Archive for Wednesday, June 13, 2001

Electricity issue draws charged audience

June 13, 2001

Options for Baldwin City's electrical future were outlined and discussed at a town hall meeting last Wednesday. As a take-home message, council member Ken Wagner assured the audience that no decision has been made yet.

"We are open minded," Wagner said to the 60 residents who streamed into the Baldwin Junior High School auditorium for the first of what's hoped to be a series of such meetings. "We want to have more of these discussions. We want to know what you think.

"The only thing I've decided is we've got to do something," he said.

Utility director Terry McKinney presented a history of Baldwin electricity and then outlined the eight options he researched to supply the city's growing electrical needs. Based on his findings, option eight, partnering with Western Resources to build and maintain a new electrical generation plant somewhere around Baldwin, is considered the best.

"If you look at it purely on economics, it appears that is our best options," McKinney said of the plan, which would phase out Baldwin's antiquated generation plant with a new multi-million dollar facility.

The plant would cost between $8.5 million and $10 million, with Western Resources paying for both the debt service and operating costs on the new generation. However, Baldwin would own and operate it.

Western Resources would have the rights on the plant's capacity as well as energy, but each year the city's capacity needs would be reviewed and adjusted in 1,000 kw increments.

The need for power is illustrated by Baldwin's continued growth in usage. Under present agreements to obtain power and Baldwin's generation abilities, the city will surpass what is currently available in 2002. That's also with just 3.5 percent projected growth in population.

After McKinney's presentation, Mayor Ken Hayes moderated a discussion between the audience, city council members in attendance and McKinney. Before the discussion took place, Hayes outlined how the city will proceed for now.

"With all this in mind, option eight appears to be the best," Hayes said. "We'll dual track these options and move forward. But, we will keep the option doors open."

A complete list of the options are available at City Hall and are also listed on the Signal Web site at www.baldwincity.com.

Numerous members of the audience had questions about the options. There was a spirited debate between Hayes and local developer Michael C. Green, who ran against Hayes for mayor in the April election. The two have discussed the electrical situation in great length both publicly and privately and Wednesday's discussion was a continuation of that. Several audience members were bothered by the tone of their banter, but Hayes explained the situation and apologized.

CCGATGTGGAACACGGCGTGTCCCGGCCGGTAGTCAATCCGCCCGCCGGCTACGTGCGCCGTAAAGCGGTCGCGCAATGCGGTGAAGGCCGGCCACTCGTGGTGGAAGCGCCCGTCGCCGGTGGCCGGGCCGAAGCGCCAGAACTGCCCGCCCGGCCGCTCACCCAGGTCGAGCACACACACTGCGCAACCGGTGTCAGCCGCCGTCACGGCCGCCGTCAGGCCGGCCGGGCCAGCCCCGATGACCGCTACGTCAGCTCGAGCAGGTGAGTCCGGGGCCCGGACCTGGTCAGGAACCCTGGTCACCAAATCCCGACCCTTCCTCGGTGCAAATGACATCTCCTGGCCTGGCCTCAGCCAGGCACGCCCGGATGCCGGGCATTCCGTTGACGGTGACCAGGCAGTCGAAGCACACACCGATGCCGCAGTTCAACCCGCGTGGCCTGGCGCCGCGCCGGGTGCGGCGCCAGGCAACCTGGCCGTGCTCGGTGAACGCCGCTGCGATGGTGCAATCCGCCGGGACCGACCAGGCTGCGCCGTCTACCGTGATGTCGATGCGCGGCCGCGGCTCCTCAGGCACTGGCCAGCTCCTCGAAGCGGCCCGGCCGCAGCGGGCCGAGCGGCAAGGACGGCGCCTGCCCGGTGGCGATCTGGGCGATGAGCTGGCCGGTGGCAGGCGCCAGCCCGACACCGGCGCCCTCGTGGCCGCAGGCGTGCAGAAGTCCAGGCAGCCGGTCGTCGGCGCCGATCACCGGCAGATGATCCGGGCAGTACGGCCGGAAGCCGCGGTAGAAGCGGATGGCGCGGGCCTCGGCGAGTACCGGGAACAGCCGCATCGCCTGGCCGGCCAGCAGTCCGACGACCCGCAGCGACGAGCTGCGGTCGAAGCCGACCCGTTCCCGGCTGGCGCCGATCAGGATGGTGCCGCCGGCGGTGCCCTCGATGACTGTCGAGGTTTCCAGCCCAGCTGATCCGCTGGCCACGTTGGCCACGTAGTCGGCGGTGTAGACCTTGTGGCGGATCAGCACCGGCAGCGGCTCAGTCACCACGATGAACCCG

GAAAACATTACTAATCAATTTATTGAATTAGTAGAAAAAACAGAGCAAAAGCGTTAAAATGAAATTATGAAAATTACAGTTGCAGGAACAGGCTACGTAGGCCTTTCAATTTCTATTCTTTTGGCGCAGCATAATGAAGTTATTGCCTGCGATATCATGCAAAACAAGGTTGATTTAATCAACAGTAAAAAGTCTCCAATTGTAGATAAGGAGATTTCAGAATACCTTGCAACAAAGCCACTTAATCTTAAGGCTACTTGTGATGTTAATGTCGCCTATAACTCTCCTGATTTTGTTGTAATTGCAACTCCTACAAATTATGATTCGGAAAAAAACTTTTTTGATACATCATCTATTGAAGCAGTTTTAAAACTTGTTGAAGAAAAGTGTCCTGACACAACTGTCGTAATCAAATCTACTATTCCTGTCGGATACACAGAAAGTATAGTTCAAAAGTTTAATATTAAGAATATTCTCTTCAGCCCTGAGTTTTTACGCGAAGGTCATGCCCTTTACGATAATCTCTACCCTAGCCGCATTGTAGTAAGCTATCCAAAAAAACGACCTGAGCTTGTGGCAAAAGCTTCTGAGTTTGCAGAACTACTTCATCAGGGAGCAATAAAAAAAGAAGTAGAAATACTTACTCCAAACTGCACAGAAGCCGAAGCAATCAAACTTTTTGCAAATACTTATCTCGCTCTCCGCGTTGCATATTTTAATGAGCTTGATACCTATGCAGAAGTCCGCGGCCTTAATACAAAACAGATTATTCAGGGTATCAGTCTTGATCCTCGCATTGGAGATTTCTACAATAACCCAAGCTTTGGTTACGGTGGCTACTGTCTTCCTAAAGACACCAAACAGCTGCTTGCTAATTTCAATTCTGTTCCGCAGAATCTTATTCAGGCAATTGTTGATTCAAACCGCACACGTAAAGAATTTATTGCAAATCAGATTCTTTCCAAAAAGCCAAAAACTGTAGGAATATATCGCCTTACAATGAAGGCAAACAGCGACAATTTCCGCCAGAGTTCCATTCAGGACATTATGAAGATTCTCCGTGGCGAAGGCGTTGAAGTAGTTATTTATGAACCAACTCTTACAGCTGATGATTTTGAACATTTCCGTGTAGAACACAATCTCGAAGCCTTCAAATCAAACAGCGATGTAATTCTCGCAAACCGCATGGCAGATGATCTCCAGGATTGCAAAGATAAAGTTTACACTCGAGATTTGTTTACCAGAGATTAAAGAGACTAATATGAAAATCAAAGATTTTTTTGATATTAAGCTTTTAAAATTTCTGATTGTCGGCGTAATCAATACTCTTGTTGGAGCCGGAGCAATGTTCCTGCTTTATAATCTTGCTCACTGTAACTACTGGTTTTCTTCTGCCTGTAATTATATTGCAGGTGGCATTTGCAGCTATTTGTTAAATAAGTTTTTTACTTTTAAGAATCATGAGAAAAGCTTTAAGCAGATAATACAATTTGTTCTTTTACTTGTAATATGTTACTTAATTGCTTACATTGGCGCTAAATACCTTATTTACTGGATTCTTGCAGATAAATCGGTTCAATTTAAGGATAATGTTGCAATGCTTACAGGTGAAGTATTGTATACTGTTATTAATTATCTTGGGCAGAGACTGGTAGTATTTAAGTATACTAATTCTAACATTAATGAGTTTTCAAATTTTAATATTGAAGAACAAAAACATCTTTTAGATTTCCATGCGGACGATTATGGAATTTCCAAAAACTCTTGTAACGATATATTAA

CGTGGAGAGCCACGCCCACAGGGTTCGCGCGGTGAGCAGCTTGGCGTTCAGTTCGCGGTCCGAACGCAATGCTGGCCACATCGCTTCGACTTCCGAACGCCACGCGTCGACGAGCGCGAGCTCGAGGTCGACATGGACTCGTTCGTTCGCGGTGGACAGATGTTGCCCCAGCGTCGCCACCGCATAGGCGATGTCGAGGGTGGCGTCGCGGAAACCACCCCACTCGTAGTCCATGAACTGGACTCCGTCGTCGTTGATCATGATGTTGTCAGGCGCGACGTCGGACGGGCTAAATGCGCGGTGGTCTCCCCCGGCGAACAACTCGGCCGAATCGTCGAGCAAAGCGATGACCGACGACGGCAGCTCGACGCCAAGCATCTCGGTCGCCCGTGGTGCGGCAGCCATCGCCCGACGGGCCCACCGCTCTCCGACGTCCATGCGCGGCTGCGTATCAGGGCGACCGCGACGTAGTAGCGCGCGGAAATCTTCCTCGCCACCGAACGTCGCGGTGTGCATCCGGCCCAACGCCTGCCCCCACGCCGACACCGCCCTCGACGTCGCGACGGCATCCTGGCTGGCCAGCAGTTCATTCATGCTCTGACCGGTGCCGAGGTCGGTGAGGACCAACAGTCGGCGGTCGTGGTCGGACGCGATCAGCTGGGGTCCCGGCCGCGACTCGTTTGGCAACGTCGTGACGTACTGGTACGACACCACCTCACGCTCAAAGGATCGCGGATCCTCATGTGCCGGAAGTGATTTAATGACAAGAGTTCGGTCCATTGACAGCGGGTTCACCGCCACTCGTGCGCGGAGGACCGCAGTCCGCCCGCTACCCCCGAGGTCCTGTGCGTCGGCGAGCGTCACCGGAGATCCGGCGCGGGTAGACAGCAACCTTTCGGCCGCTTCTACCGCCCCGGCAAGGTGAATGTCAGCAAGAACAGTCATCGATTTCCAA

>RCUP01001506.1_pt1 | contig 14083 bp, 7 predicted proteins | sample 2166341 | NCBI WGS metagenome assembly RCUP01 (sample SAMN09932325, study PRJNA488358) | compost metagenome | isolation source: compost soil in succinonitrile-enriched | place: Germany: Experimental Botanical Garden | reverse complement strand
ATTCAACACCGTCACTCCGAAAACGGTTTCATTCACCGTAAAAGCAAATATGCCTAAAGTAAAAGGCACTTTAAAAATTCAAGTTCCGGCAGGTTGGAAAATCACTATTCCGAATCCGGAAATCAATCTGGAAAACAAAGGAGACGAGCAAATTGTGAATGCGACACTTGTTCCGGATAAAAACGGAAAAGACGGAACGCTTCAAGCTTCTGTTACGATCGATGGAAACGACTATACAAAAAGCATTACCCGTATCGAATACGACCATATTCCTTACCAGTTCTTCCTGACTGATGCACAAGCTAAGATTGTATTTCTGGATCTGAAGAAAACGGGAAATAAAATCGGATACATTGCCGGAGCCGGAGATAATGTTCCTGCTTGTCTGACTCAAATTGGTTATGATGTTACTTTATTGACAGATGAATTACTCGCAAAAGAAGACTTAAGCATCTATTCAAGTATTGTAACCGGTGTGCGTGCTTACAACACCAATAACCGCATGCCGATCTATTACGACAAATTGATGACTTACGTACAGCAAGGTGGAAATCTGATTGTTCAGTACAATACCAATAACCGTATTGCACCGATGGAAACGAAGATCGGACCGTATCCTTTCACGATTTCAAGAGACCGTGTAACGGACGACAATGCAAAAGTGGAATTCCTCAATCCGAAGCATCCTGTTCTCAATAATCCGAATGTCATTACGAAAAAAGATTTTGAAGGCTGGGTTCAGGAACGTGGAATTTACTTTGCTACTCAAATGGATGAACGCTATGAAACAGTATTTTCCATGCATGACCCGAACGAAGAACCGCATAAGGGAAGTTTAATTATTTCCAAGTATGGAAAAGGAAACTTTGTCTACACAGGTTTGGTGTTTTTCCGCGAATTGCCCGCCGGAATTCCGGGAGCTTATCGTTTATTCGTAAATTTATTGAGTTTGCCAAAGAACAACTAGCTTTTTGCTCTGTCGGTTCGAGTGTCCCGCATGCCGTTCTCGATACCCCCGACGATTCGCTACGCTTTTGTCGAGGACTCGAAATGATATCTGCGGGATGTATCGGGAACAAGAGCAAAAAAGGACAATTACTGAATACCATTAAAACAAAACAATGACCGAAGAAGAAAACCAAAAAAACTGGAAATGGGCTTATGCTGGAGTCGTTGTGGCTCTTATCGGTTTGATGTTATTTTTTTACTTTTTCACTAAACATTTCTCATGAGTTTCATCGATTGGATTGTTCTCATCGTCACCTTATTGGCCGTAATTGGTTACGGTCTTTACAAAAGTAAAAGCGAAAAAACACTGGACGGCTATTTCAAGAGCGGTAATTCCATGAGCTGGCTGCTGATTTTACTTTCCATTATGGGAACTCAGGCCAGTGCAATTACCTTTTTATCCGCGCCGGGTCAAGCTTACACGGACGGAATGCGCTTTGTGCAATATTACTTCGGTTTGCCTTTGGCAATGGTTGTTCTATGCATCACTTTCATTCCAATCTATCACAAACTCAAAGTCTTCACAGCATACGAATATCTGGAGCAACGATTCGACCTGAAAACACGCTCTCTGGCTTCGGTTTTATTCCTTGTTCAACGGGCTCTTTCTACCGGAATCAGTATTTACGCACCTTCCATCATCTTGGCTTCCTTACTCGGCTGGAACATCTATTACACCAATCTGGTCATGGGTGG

Green said he wants out of the electrical generation business for good.

"I would rather pay 10 cents a kilowatt-hour (contained in one of the other options) than have a power plant," he said. "Let the people who are in that business do that."

Part of the problem with that option, Hayes and McKinney explained, is the current debt Baldwin has as a result of upgrading the electrical distribution system. Also, the revenue from power generation is important to Baldwin's fiscal health, they said.

"What we're suffering from is that these things (infrastructure) were neglected for years," Hayes said of the $3 million debt the city has incurred to upgrade distribution.

An audience member asked where the new plant would be, which Hayes said was unknown at this time, but it would not be housed at the present site.

"What we need to do is get the power plant out of downtown," he said.

Other concerns raised included the environmental impact of operation a power plant.

"It's a Catch 22 you want the power generation, but you don't want the environmental impact," Hayes said.

McKinney answered that the natural gas-powered generation units favored for the plan would be much better than the current situation.

"These are much more efficient units that don't have the same environmental impact," he said.

Discussions of the electrical topic will continue. Council members said they were pleased with the turnout for the first town hall meeting and hope attendance will grow for those in the future. They also said they encourage resident to let them know how they feel on all issues, not just electricity.

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